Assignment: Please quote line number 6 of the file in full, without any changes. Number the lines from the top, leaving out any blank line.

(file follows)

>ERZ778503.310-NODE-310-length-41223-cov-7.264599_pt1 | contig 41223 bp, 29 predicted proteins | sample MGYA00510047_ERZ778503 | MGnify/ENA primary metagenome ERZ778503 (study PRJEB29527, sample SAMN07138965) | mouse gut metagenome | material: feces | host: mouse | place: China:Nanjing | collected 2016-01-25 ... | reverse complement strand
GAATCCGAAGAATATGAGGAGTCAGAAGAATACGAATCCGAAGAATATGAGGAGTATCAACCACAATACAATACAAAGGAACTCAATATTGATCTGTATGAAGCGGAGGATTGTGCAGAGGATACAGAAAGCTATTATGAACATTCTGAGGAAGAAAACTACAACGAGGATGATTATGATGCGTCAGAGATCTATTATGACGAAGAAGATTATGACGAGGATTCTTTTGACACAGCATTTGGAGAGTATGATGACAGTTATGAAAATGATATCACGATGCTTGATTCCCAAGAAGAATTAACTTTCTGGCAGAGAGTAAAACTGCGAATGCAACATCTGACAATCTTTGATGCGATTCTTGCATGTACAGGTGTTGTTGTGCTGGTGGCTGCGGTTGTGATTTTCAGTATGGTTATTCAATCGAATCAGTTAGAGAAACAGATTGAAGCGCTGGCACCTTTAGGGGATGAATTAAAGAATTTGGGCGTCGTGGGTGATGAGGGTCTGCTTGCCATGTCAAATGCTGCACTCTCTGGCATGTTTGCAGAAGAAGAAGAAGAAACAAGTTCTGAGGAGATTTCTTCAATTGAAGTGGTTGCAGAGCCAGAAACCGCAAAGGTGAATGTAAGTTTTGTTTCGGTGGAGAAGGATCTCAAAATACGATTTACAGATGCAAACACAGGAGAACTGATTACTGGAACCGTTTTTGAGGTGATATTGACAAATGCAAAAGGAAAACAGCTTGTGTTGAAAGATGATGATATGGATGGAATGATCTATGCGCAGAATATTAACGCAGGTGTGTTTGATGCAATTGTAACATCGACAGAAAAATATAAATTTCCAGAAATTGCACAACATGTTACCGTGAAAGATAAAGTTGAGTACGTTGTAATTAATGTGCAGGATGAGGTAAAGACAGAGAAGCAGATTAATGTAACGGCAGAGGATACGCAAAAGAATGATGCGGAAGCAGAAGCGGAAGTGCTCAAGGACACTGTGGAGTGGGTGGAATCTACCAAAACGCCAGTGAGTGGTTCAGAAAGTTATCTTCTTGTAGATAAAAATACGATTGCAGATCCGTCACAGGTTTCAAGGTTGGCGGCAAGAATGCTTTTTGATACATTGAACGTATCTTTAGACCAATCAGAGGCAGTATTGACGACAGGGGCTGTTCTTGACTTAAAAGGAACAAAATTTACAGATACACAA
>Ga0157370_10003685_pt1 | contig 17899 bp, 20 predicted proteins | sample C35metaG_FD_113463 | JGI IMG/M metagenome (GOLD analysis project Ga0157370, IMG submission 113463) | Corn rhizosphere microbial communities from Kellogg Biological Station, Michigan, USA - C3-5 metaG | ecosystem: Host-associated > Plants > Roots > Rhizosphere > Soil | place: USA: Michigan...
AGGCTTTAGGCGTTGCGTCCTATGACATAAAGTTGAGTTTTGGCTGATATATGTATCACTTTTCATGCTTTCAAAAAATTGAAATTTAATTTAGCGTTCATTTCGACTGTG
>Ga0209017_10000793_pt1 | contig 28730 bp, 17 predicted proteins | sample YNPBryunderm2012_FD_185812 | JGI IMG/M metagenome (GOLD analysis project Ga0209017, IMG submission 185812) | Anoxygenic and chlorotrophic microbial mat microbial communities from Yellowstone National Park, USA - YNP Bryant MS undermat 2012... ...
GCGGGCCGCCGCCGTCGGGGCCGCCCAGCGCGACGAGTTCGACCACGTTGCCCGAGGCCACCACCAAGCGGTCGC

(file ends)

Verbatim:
GCGGGCCGCCGCCGTCGGGGCCGCCCAGCGCGACGAGTTCGACCACGTTGCCCGAGGCCACCACCAAGCGGTCGC